Keisai Eisen and View of Shogetsu Pond: ukiyo-e and pure bliss

Keisai Eisen and View of Shogetsu Pond: ukiyo-e and pure bliss

Lee Jay Walker

Modern Tokyo Times

Keisai Eisen was a complex individual because he could compose stunning images of tranquility but private matters were more complex and he apparently owned a brothel and was a heavy drinker.  However, the image of the View of Shogetsu Pond is based on bliss and the wonders of nature in all its simplicity and richness.

The artistic work of Keisai Eisen which went into creating the View of Shogetsu Pond is truly stunning.  This applies to nature and humanity being together in oneness and everything looks in perfect order.

It could be that Keisai Eisen was a real heavy drinker or that he used wit when describing himself so negatively.  After all, he was a writer and a sublime artist therefore we can only take at face value when he implied that he was …a hard-drinking, rather dissolute artist.”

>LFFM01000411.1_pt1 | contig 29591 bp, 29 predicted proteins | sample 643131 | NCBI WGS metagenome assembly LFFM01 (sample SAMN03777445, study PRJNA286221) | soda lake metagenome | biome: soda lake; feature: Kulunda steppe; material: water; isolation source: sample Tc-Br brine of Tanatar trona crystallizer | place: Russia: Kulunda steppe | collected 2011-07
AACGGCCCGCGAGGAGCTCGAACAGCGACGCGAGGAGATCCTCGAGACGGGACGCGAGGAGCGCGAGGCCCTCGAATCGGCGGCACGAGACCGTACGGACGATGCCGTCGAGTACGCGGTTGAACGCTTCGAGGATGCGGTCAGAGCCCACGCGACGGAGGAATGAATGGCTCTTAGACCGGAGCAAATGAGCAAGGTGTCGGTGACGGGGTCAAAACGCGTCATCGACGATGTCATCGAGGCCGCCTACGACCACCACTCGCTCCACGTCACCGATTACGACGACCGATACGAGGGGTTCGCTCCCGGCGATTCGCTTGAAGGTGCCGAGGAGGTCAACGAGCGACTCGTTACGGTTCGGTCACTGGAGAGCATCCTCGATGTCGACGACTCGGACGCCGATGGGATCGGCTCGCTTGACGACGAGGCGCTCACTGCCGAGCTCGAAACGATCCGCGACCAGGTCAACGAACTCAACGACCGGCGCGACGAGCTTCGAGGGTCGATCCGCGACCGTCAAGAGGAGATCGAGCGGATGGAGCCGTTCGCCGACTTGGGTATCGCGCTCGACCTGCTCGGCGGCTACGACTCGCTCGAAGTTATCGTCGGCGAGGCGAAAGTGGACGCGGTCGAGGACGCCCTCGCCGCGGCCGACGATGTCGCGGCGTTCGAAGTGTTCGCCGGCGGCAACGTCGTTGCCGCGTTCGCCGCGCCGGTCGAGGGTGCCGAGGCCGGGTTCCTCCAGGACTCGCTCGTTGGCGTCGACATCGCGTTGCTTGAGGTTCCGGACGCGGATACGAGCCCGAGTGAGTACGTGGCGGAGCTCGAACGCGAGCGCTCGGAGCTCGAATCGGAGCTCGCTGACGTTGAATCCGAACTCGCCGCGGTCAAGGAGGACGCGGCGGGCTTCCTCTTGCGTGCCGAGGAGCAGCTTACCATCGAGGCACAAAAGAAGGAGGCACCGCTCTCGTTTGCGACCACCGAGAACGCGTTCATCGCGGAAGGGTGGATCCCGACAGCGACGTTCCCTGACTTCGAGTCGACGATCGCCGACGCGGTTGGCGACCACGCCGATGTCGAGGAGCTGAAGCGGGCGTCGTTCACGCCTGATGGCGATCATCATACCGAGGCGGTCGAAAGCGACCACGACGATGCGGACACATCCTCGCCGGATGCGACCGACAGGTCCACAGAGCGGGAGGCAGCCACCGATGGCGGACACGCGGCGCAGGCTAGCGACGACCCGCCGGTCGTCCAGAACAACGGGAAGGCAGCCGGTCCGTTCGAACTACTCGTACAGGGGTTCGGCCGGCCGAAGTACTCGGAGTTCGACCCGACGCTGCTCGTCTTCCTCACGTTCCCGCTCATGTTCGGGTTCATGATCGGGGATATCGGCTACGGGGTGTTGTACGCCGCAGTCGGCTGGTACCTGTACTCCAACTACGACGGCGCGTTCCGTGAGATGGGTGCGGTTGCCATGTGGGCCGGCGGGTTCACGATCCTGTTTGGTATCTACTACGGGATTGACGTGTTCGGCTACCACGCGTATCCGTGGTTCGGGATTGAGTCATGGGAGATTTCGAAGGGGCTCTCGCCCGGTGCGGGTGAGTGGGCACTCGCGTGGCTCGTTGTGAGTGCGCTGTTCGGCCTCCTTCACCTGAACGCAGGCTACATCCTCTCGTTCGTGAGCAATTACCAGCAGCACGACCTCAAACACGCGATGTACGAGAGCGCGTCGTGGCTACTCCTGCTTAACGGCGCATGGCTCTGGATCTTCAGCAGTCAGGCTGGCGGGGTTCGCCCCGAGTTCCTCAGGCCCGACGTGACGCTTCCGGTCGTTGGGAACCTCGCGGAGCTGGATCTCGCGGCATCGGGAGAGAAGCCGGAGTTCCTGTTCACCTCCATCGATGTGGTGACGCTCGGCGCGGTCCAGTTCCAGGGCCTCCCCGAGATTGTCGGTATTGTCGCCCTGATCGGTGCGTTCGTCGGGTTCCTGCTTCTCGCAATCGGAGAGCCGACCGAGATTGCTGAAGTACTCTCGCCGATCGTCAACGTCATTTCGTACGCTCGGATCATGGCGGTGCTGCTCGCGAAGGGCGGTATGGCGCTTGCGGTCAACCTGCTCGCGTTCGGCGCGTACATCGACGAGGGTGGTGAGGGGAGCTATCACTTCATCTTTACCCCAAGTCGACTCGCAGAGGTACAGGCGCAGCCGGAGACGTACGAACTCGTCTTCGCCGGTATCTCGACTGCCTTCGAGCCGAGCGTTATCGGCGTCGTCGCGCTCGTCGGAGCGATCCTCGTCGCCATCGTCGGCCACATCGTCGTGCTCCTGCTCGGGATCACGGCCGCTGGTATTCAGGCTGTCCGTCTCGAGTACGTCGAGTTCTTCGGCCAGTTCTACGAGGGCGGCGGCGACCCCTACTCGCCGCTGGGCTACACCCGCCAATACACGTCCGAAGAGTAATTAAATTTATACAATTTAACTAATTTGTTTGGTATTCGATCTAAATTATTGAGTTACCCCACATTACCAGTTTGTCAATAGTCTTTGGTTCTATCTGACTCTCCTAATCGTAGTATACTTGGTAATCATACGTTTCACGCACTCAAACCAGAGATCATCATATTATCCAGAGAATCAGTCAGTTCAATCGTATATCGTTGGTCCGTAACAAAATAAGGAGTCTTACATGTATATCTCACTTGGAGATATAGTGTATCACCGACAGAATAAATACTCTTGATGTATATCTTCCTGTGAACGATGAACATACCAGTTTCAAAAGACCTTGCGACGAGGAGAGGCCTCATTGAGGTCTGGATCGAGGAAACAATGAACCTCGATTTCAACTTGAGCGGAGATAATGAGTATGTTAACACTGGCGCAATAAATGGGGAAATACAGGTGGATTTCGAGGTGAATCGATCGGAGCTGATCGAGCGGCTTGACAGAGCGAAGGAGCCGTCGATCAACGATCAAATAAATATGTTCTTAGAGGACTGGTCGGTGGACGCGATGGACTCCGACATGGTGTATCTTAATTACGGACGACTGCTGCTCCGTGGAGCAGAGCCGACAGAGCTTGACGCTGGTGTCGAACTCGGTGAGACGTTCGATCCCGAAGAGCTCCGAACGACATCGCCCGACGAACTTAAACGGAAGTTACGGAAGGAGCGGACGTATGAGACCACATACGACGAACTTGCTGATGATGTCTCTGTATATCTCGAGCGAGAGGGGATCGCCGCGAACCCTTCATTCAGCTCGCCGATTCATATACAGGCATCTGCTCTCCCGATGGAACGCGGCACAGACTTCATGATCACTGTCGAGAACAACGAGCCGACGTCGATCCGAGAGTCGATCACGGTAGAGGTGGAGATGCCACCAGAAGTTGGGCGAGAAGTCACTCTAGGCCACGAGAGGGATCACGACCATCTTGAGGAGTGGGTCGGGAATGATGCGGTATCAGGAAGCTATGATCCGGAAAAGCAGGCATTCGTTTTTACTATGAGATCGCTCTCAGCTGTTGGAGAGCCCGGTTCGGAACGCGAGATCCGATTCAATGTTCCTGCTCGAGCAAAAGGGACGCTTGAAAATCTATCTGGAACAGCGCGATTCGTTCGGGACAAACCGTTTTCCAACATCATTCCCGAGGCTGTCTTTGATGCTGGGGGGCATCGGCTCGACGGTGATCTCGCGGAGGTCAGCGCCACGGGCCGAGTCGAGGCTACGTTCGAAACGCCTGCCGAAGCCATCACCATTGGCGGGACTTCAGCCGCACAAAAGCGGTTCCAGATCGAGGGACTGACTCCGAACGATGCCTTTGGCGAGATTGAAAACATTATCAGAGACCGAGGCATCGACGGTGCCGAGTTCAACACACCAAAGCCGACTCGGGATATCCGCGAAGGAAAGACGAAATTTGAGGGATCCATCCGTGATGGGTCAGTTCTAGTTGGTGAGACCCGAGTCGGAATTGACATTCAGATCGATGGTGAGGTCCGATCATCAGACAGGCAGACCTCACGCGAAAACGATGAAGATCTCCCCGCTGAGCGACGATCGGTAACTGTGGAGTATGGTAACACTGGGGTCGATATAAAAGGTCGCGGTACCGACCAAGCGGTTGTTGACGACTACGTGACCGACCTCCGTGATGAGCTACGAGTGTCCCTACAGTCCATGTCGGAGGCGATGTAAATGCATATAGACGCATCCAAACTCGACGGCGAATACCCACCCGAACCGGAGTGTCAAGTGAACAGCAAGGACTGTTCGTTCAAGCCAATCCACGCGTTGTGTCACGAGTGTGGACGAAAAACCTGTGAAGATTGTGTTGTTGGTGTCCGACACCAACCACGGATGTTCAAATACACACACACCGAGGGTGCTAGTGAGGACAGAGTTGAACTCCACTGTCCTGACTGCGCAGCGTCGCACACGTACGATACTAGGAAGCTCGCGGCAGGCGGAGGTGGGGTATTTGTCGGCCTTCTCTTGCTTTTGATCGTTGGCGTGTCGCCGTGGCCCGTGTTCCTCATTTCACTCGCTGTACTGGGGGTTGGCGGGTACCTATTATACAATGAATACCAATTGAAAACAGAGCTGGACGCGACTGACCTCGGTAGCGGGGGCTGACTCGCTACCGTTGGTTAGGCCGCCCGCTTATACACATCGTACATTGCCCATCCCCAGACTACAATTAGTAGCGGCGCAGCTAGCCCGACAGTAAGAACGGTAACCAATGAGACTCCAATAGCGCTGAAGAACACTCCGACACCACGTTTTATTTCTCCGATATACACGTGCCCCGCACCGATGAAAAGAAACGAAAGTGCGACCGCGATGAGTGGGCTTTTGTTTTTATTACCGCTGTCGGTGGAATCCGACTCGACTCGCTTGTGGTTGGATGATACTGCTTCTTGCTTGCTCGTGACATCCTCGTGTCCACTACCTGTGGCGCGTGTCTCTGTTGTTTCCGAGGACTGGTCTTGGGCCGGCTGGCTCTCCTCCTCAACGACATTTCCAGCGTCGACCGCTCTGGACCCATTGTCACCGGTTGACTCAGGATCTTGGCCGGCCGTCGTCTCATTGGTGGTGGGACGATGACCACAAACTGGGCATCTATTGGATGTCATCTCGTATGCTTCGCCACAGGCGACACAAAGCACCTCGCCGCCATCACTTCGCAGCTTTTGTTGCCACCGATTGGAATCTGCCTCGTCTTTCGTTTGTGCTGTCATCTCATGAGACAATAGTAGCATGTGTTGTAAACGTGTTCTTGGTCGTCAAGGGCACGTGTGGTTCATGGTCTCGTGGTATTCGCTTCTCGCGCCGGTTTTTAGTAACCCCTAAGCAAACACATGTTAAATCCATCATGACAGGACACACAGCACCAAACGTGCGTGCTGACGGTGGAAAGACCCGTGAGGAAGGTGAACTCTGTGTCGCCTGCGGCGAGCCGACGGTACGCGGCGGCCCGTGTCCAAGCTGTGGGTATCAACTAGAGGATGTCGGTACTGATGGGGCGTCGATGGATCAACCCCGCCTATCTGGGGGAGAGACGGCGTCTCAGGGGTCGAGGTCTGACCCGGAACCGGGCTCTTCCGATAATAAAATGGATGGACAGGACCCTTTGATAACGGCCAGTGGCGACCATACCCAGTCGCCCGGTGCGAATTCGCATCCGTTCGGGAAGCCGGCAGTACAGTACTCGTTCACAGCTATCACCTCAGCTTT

However, the residence of the brothel did exist in Nezu, Tokyo, and it was called Wakatakeya.  This would indicate an element of truth about aspects of his negative statement about himself.

Therefore, were stunning images like the View of Shogetsu Pond a mirage to how he desired to see the world?  Alternatively, it could be that this piece of work had little value when it came to the real meaning and like all works of art, the individual can read different things into the real meaning and come up with countless theories.

The quaint bridge and houses in the background looks like a place of safety and peace. Mountains in the distance also seem like guardians and being ready to pounce on any future calamity.

This world was very different to the real world of Keisai Eisen and the brothel he owned called Wakatakeya.  It matters not that his brothel burnt down because of misfortune. The fact is that he was involved in ungentlemanly behavior but this man of letters was very complex.

However, even if he was involved in brothels does this add to the beauty of the View of Shogetsu Pond by Keisai Eisen or does it distract from the harmonic image he created?     

http://www.viewingjapaneseprints.net/texts/ukiyoetexts/ukiyoe_pages/eisen3.html

http://www.artelino.com/articles/keisai-eisen.asp 

leejay@moderntokyotimes.com

http://moderntokyotimes.com

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